What do you mean by adding more functions? Like in boxing them? my $sel = go2page(login()); – marderh Jan 16 '14 at 21:39
    
There is nothing wrong woth the code as shown in the original quesion. The value of $sel is passed out of login and saved by the caller, then passed into do_changepass. It will not be discarded anywhere. – Borodin Jan 16 '14 at 22:28
    
well in the OPs code above do_changepassneither receives nor returns $sel... – marderh Jan 16 '14 at 22:32

Note that you should never put prototypes on Perl subroutines (the () after the subroutine identifier). You must also always add use strict and use warnings to the top of every program. (use warnings is preferable to -w in the shebang line.)

You can return the $sel object that you have created in one subroutine and use it further in another. It's not clear what sort of thing you want to do as your two subroutines appear to be identical apart from a comment at the end of the second, but this may help

#!/usr/bin/perl
use strict;
use warnings;

use WWW::Selenium;

sub login {
  my $sel = WWW::Selenium->new(
      host => "localhost",
      port => 4444,
      browser => "*googlechrome",
      browser_url => "example.com",
  );
  $sel->start;
  $sel->open("/login.php");
  $sel->wait_for_page_to_load("5000");
  $sel->type("id=username", "usernamehere");
  $sel->type("id=password", "passwordhere");
  $sel->click("name=send");
  $sel->wait_for_page_to_load("30000");
  sleep(2);

  return $sel;
}

sub some_function {
  my ($sel) = @_;
  # ....MORE COMMANDS HERE....
}

my $sel = login();
some_function($sel);

Update

What you have wrong with your code is that you never call login. If you look at my example above, login is called to do the login and return the value of $sel, which is then passed to some_function.

Your code should look like this

if (@changepass) {
  print "Changing password...\n";
  my $sel = login();
  do_changepass($sel);
  print "Finished!\n";
}

I also suggest that you avoid calling login from within each subroutine. It is best called from the same code that calls do_changepass etc. as above.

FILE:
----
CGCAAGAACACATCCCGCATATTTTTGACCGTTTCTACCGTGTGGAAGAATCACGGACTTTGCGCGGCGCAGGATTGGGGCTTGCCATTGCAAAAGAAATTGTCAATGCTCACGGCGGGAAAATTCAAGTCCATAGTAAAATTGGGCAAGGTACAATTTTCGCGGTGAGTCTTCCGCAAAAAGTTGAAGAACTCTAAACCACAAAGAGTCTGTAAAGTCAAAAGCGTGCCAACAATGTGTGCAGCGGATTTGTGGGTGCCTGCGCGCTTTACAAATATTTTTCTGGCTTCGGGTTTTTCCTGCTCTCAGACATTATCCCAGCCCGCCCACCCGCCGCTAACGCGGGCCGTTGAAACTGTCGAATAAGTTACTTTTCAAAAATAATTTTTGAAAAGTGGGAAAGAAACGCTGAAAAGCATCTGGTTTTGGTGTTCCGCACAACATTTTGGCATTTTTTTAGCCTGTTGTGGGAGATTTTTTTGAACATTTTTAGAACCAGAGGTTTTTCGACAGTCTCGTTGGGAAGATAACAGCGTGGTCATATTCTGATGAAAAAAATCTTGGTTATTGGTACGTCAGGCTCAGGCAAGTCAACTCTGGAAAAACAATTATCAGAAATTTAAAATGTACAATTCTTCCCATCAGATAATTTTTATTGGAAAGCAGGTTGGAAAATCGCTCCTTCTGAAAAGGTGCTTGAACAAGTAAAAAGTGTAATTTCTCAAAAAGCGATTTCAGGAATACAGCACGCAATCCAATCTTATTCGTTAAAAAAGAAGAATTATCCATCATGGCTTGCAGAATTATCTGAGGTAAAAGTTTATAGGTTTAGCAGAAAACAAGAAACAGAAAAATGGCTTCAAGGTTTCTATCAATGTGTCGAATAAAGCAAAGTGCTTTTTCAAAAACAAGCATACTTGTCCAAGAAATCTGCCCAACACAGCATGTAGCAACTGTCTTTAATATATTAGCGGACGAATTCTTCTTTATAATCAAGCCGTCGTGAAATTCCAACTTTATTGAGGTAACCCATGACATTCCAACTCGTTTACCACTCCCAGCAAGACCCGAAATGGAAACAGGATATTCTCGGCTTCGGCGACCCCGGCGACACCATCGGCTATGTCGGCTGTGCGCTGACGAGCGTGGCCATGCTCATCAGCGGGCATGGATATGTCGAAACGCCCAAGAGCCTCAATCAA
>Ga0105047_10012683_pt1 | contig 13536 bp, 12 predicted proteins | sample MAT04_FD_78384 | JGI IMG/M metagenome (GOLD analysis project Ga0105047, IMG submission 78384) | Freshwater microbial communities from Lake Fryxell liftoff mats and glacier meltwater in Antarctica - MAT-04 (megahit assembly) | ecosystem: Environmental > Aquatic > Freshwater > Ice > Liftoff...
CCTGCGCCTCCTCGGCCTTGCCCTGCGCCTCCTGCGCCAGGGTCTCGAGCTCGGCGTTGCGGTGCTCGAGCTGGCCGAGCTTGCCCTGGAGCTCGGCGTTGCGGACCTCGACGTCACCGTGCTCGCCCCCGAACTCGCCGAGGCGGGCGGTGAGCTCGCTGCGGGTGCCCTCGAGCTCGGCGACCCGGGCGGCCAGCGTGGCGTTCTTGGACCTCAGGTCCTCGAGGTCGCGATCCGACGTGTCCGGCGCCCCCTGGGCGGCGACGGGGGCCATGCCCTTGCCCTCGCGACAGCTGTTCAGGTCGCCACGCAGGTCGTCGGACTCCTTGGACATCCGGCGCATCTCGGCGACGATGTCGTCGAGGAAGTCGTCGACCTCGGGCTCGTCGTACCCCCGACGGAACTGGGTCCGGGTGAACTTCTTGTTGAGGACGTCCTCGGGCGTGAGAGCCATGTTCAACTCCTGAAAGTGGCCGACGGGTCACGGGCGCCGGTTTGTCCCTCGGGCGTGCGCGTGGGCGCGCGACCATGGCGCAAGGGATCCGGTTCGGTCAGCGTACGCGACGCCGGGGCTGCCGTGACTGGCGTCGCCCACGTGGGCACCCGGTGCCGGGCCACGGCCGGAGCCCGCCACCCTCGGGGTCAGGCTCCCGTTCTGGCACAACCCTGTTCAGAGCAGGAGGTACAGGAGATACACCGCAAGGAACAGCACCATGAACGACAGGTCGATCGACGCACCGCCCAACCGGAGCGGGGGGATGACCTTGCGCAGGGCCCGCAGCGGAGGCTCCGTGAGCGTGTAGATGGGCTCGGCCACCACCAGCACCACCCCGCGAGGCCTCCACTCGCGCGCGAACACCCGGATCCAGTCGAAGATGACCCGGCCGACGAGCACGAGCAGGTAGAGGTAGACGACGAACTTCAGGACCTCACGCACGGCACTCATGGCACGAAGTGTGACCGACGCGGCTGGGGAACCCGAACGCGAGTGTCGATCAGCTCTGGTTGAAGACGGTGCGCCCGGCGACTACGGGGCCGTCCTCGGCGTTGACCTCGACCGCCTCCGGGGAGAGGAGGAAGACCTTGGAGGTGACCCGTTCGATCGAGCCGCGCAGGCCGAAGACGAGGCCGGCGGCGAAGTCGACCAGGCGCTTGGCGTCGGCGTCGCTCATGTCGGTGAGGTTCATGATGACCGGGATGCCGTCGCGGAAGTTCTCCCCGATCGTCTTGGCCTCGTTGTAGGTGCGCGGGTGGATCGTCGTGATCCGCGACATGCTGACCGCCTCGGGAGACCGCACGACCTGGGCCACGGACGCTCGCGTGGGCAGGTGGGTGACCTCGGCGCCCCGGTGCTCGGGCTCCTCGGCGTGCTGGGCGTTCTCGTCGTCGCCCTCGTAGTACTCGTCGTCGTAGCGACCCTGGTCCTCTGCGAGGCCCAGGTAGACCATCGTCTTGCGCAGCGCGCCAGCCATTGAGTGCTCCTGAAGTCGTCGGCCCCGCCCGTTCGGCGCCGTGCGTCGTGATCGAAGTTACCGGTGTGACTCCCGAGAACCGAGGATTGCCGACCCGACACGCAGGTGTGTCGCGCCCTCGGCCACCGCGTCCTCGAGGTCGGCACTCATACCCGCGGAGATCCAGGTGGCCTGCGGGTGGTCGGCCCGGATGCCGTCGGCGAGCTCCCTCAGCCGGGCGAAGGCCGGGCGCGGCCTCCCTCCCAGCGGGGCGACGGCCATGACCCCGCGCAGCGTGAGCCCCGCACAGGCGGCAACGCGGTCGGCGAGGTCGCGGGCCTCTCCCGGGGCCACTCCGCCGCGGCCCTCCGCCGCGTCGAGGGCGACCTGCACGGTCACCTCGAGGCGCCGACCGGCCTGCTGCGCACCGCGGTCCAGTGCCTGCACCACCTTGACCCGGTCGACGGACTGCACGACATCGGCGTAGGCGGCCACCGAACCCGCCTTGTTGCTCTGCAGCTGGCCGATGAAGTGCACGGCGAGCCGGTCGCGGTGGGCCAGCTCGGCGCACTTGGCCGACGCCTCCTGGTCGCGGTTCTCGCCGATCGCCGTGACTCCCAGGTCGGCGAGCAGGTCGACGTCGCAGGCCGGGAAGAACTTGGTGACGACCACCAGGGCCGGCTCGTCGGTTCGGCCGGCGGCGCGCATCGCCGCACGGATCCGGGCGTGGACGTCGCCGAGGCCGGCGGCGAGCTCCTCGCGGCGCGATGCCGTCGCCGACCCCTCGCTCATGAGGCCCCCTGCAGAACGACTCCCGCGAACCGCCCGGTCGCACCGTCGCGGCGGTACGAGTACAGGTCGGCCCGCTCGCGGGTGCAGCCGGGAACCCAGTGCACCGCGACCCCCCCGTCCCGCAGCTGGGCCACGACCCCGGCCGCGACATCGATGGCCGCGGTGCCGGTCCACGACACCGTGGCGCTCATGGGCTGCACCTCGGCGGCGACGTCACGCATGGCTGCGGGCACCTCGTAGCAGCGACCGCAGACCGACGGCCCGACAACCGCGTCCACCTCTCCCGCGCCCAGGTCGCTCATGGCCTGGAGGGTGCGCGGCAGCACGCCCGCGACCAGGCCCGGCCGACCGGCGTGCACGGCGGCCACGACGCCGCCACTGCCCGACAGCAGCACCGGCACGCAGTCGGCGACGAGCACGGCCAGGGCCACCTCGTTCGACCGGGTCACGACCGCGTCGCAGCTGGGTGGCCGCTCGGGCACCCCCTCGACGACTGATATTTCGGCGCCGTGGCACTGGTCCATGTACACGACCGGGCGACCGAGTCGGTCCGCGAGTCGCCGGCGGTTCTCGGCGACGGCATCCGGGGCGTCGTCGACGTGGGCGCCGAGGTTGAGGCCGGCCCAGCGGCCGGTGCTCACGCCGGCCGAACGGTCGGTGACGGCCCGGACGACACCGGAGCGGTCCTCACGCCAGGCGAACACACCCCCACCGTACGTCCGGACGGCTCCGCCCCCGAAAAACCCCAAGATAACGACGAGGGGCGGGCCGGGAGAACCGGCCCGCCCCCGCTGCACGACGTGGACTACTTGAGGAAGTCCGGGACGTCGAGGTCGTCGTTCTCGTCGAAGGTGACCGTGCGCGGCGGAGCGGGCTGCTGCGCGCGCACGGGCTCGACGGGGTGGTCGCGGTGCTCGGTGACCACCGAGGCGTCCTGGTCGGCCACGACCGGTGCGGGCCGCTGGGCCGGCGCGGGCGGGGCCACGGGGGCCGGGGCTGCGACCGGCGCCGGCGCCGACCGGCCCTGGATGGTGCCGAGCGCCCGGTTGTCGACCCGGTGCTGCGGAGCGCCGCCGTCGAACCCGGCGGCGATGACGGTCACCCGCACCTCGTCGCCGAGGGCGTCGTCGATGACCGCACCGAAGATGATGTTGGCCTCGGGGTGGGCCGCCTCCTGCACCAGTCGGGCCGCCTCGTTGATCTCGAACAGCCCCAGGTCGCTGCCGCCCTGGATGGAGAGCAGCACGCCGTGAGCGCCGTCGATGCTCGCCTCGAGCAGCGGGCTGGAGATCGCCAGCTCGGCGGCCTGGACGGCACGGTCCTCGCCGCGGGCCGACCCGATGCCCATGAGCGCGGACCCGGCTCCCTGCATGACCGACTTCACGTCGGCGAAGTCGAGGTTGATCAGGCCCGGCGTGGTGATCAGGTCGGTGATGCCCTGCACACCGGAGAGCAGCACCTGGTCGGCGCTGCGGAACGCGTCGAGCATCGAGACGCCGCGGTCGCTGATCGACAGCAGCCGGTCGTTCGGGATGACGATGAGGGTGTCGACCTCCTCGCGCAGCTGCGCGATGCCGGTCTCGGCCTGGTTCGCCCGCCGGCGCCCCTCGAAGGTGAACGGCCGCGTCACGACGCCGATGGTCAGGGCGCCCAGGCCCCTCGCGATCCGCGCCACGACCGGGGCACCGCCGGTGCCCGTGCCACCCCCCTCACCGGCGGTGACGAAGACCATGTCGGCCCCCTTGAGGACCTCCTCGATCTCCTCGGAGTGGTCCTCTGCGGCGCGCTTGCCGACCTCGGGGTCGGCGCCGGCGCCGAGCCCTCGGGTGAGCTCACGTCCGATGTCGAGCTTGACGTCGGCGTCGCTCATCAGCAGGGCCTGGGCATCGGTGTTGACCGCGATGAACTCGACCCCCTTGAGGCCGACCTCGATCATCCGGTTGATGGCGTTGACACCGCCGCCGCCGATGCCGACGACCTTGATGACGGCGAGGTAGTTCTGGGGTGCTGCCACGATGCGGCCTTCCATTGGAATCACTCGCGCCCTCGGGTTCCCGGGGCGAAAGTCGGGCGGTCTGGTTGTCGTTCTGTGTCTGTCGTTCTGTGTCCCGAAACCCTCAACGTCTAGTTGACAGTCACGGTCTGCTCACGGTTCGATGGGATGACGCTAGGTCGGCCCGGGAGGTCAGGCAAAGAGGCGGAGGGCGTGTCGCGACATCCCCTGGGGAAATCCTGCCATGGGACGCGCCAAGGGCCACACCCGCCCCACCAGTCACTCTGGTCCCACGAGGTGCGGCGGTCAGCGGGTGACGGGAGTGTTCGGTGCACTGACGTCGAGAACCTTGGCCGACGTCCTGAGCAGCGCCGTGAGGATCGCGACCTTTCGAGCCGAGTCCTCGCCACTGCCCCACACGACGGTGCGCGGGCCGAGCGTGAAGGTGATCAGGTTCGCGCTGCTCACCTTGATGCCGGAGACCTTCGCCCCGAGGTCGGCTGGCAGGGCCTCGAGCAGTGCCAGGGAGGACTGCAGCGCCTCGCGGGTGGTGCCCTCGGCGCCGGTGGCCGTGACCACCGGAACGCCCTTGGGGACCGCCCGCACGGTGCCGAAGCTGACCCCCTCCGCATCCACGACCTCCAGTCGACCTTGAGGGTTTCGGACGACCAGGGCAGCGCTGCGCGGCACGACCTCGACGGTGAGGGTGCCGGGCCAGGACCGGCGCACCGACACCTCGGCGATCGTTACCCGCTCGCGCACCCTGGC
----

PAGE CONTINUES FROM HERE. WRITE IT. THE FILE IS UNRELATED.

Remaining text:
share|improve this answer
    
Borodin, I've updated my code to be more to the point of what I'm trying to accomplish. And as you can see I've also tried what your suggesting but it's not working. Failing with Can't call method click probably because it's not picking up on $sel. – Brandon Jan 16 '14 at 20:06
    
Basically, every function must include this "login routine" before going navigating any further in the page. So do_changepass() has to perform the login routine first and then perform it's own steps. – Brandon Jan 16 '14 at 20:57
    
@Brandon: You misunderstood my initial solution and implemented it wrongly. I have added to my answer to explain. – Borodin Jan 16 '14 at 22:51

In my experience, one of the best things you can do to avoid duplication as well as increase maintainability is to introduce abstraction.

In order to reuse your "selenium" instance throughout the script here is what I do:

In my test script:

my $driver = Custom::WebApp::setup_selenium( undef, undef, \%desired_capabilities );

In my WebApp.pm:

sub setup_selenium {

    my $self         = shift;
    my $browser      = shift;
    my $capabilities = shift;
    my $driver;
    my %desired_capabilities;

    if ($capabilities) {
        %desired_capabilities = %$capabilities;
    }

    # Start selenium with capabilities if passed in from test script
    unless ( keys %desired_capabilities == 0 ) {

        $driver = eval {
            Selenium::Remote::Driver->new(%desired_capabilities);
        };
        return $@ if $@;    # Return with error if capability not matched
    }

    # Or just start it with default settings
    else {
        $driver = eval {
            Selenium::Remote::Driver->new( browser_name => $browser,
                                           proxy => { proxyType => 'system' } );
        };
        return $@ if $@;    # Return with error if capability not matched
    }
    return $driver;

}

The driver that is returned by setup_selenium can then be used throughout the script until you call $driver->quit;

If you notice, the above solution is using Selenium::Remote::Driver binding but you can easily replace WWW::Selenium if you like (although I do recommend S:R:D mainly because it's actively maintained on Git and CPAN).

share|improve this answer